Both will be equipped with fibre backbones and copper cabling capable of carrying traffic at 10 Gigabits per second to the desktop.That doesn’t mean traffic will actually flow at 10 Gbps the day the buildings open. The university already has high-speed CopperTen cabling from Minneapolis-based ADC Telecommunications Inc. in a handful of computing labs, says Ernie Squire, a network analyst with the university, but is only running Gigabit Ethernet over it today.

“What we’re trying to do in all these cases is to avoid having to rewire it right away,” Squire says.

That’s why the new buildings, likely to begin construction next year, will be getting Category 6a cable to the desktop. “I would not actually put up a building today without putting in the highest-speed media possible,” Squire says.

So why not fibre to the desktop? Because the electronics are expensive, Squire explains. The university can install twisted-pair cable rated for 10 gigabits but still use today’s standard electronics for copper cabling, but going to fibre would require more expensive gear at both ends of the connection.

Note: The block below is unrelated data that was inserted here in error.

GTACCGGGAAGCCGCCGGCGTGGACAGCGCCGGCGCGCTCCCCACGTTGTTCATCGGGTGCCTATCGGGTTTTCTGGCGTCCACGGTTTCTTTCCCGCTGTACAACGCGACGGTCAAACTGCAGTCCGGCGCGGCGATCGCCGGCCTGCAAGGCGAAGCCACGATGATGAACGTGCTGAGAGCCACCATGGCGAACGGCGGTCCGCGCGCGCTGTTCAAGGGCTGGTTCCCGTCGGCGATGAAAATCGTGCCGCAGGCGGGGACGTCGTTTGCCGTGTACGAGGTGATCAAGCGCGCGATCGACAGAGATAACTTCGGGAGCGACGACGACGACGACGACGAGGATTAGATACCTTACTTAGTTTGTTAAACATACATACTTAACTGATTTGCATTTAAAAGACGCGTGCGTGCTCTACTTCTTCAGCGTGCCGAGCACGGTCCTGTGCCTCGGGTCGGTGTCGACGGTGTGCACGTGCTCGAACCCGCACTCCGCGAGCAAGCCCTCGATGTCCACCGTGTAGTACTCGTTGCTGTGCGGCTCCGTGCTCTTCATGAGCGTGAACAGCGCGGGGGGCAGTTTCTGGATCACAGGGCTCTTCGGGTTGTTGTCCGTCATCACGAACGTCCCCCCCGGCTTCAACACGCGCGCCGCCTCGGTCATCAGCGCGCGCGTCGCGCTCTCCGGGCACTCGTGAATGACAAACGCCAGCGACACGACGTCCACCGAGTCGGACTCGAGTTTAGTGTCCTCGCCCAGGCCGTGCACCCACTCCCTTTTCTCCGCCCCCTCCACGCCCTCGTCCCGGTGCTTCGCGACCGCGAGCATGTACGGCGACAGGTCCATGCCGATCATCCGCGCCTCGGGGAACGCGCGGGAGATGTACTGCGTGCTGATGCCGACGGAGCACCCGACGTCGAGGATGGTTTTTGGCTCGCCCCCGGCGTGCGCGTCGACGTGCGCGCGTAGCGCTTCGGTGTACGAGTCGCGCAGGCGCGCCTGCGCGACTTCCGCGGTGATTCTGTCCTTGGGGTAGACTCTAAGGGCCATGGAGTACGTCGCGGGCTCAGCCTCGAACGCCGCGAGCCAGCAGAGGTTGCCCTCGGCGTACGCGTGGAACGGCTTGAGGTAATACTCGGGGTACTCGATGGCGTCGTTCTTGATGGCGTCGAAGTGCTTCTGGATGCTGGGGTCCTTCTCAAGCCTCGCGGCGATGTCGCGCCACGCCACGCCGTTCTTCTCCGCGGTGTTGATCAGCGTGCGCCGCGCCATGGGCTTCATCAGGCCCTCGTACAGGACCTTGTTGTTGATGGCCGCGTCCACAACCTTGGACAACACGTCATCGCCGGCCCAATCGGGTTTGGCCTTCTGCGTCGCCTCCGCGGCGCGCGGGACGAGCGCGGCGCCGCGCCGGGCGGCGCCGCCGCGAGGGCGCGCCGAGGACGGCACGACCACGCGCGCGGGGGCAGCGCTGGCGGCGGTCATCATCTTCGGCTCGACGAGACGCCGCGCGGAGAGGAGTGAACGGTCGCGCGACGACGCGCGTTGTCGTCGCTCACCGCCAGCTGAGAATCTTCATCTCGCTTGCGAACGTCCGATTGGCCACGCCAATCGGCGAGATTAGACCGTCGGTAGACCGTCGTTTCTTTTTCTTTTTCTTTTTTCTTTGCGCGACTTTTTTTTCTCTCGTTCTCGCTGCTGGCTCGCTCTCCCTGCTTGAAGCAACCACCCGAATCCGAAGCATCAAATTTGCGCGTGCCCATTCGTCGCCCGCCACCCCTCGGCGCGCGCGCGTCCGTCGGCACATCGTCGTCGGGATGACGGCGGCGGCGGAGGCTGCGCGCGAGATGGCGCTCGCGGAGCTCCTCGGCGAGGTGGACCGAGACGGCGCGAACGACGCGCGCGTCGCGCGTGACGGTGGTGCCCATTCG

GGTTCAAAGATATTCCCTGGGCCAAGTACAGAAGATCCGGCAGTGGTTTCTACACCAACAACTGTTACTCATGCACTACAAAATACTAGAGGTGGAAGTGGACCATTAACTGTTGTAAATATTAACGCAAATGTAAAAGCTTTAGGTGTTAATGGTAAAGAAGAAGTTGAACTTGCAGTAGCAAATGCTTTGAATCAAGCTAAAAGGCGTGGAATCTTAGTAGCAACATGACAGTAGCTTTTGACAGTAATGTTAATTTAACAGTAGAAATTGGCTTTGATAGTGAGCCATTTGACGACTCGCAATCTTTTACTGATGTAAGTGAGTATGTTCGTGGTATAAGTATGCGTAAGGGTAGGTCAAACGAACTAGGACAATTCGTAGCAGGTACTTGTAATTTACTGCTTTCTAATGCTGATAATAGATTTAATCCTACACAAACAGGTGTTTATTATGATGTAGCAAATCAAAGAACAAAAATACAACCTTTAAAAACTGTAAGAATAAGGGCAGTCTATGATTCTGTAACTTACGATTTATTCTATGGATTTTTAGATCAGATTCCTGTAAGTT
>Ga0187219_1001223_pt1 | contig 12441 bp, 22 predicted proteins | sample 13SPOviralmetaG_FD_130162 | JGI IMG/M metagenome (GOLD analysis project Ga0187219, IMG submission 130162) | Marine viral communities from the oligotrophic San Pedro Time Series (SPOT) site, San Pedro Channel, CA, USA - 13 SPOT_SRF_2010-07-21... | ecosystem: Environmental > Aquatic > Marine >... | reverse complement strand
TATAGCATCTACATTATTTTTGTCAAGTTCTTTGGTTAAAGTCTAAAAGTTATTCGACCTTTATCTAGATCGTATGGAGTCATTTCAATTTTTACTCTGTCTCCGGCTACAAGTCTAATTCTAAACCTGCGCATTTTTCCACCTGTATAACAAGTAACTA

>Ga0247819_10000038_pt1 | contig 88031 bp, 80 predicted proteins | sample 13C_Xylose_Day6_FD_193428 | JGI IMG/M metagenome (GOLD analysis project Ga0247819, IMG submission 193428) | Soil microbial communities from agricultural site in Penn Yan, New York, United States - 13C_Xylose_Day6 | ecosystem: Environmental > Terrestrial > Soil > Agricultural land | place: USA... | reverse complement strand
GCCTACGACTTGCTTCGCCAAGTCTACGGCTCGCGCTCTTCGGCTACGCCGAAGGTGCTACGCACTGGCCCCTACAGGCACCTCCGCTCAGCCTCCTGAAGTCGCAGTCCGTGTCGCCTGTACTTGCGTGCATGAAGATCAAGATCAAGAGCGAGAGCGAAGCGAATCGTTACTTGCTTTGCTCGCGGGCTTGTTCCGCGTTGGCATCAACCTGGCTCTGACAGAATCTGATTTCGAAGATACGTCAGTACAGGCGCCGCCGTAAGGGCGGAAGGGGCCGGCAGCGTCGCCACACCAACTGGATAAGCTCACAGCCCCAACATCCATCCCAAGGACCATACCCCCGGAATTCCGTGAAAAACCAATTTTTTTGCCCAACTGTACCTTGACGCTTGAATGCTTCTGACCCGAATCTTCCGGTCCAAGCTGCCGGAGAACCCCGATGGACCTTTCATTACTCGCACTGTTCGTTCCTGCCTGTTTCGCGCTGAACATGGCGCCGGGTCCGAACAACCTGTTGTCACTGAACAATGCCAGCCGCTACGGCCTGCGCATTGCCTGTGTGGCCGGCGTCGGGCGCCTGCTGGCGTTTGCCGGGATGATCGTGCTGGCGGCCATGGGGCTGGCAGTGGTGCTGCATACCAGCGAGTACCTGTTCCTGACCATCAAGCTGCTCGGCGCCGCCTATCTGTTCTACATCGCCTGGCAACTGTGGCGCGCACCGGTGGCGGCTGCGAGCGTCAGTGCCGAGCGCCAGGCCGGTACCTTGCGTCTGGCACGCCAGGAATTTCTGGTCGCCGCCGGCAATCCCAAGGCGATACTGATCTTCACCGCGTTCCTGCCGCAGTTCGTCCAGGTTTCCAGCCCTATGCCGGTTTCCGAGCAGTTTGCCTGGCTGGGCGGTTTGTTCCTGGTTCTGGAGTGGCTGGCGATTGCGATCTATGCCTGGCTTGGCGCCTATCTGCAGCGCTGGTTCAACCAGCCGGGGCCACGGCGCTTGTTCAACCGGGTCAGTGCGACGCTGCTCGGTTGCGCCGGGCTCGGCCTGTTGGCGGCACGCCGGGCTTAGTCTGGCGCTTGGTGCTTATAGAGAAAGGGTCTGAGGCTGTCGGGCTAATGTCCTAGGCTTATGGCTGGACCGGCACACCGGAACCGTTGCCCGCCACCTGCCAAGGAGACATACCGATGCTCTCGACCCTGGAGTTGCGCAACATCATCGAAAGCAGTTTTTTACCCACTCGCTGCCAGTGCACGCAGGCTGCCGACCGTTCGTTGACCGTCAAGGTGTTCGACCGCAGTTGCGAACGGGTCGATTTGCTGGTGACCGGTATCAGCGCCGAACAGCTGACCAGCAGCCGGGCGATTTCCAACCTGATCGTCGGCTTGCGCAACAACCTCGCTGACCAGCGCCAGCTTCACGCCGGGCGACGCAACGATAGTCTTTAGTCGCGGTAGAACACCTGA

CAD, X-rays will eat up bandwidth

While the cable will be installed with an eye to the future, Squire thinks it won’t be too long before it is used to its maximum capacity. The new medical building will be linked with the University of Western Ontario in London, and its network will be used for distance education, which means they will share bandwidth-hungry graphics such as X-rays. In the engineering building, computer-aided design and analysis applications will drive the demand for bandwidth.

And, Squire predicts, “by the time we get these buildings up, the cost of the 10-gigabit hardware will be there that we can afford.”

Squire reports the university’s high-speed copper installations haven’t presented problems. There has been no trouble finding qualified installers, he says, adding installers don’t necessarily need to be certified for each particular manufacturer’s products.

“Once these people are trained properly, a piece of copper is a piece of copper. You should know how to install it with almost anybody’s equipment.”

The university wants new cabling to be tested to the official specifications or better, Squire says, and to date its high-speed copper installations have passed those tests easily. Finding test equipment is still a bit tricky, he notes, but the selection is improving.

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